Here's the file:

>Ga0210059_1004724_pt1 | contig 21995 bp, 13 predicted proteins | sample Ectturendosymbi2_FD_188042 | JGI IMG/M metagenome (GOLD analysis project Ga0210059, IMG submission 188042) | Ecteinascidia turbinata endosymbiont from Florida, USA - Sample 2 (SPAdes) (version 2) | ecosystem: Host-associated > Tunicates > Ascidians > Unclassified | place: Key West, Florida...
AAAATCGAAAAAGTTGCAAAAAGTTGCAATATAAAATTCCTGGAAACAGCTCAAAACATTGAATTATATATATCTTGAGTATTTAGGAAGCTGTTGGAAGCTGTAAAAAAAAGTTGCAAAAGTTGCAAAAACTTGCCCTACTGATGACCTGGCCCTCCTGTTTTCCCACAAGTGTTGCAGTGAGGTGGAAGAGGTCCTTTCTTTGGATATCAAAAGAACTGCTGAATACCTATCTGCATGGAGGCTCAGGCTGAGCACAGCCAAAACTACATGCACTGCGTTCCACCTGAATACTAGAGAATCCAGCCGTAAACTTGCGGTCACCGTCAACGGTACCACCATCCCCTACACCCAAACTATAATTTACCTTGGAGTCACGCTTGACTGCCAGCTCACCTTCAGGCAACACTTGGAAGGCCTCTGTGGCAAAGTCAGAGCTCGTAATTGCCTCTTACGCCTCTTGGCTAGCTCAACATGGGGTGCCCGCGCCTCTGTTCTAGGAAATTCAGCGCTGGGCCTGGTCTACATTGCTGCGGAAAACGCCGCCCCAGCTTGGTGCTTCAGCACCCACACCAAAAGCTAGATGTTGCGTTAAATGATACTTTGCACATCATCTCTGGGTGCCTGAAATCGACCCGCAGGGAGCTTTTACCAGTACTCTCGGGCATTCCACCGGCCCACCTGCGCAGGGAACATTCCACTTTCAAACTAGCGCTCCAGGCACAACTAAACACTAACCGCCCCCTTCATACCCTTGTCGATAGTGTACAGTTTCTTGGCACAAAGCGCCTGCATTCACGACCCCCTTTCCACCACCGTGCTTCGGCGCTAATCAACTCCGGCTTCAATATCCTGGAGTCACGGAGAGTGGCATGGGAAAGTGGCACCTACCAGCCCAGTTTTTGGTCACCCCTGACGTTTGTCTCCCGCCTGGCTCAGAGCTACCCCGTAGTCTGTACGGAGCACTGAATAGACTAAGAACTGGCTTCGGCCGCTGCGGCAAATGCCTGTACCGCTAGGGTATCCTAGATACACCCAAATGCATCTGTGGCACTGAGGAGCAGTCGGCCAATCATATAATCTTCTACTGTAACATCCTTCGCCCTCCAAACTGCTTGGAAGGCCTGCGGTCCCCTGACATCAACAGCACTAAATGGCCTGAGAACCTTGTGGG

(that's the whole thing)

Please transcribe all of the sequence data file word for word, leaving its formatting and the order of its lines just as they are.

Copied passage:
>Ga0210059_1004724_pt1 | contig 21995 bp, 13 predicted proteins | sample Ectturendosymbi2_FD_188042 | JGI IMG/M metagenome (GOLD analysis project Ga0210059, IMG submission 188042) | Ecteinascidia turbinata endosymbiont from Florida, USA - Sample 2 (SPAdes) (version 2) | ecosystem: Host-associated > Tunicates > Ascidians > Unclassified | place: Key West, Florida...
AAAATCGAAAAAGTTGCAAAAAGTTGCAATATAAAATTCCTGGAAACAGCTCAAAACATTGAATTATATATATCTTGAGTATTTAGGAAGCTGTTGGAAGCTGTAAAAAAAAGTTGCAAAAGTTGCAAAAACTTGCCCTACTGATGACCTGGCCCTCCTGTTTTCCCACAAGTGTTGCAGTGAGGTGGAAGAGGTCCTTTCTTTGGATATCAAAAGAACTGCTGAATACCTATCTGCATGGAGGCTCAGGCTGAGCACAGCCAAAACTACATGCACTGCGTTCCACCTGAATACTAGAGAATCCAGCCGTAAACTTGCGGTCACCGTCAACGGTACCACCATCCCCTACACCCAAACTATAATTTACCTTGGAGTCACGCTTGACTGCCAGCTCACCTTCAGGCAACACTTGGAAGGCCTCTGTGGCAAAGTCAGAGCTCGTAATTGCCTCTTACGCCTCTTGGCTAGCTCAACATGGGGTGCCCGCGCCTCTGTTCTAGGAAATTCAGCGCTGGGCCTGGTCTACATTGCTGCGGAAAACGCCGCCCCAGCTTGGTGCTTCAGCACCCACACCAAAAGCTAGATGTTGCGTTAAATGATACTTTGCACATCATCTCTGGGTGCCTGAAATCGACCCGCAGGGAGCTTTTACCAGTACTCTCGGGCATTCCACCGGCCCACCTGCGCAGGGAACATTCCACTTTCAAACTAGCGCTCCAGGCACAACTAAACACTAACCGCCCCCTTCATACCCTTGTCGATAGTGTACAGTTTCTTGGCACAAAGCGCCTGCATTCACGACCCCCTTTCCACCACCGTGCTTCGGCGCTAATCAACTCCGGCTTCAATATCCTGGAGTCACGGAGAGTGGCATGGGAAAGTGGCACCTACCAGCCCAGTTTTTGGTCACCCCTGACGTTTGTCTCCCGCCTGGCTCAGAGCTACCCCGTAGTCTGTACGGAGCACTGAATAGACTAAGAACTGGCTTCGGCCGCTGCGGCAAATGCCTGTACCGCTAGGGTATCCTAGATACACCCAAATGCATCTGTGGCACTGAGGAGCAGTCGGCCAATCATATAATCTTCTACTGTAACATCCTTCGCCCTCCAAACTGCTTGGAAGGCCTGCGGTCCCCTGACATCAACAGCACTAAATGGCCTGAGAACCTTGTGGG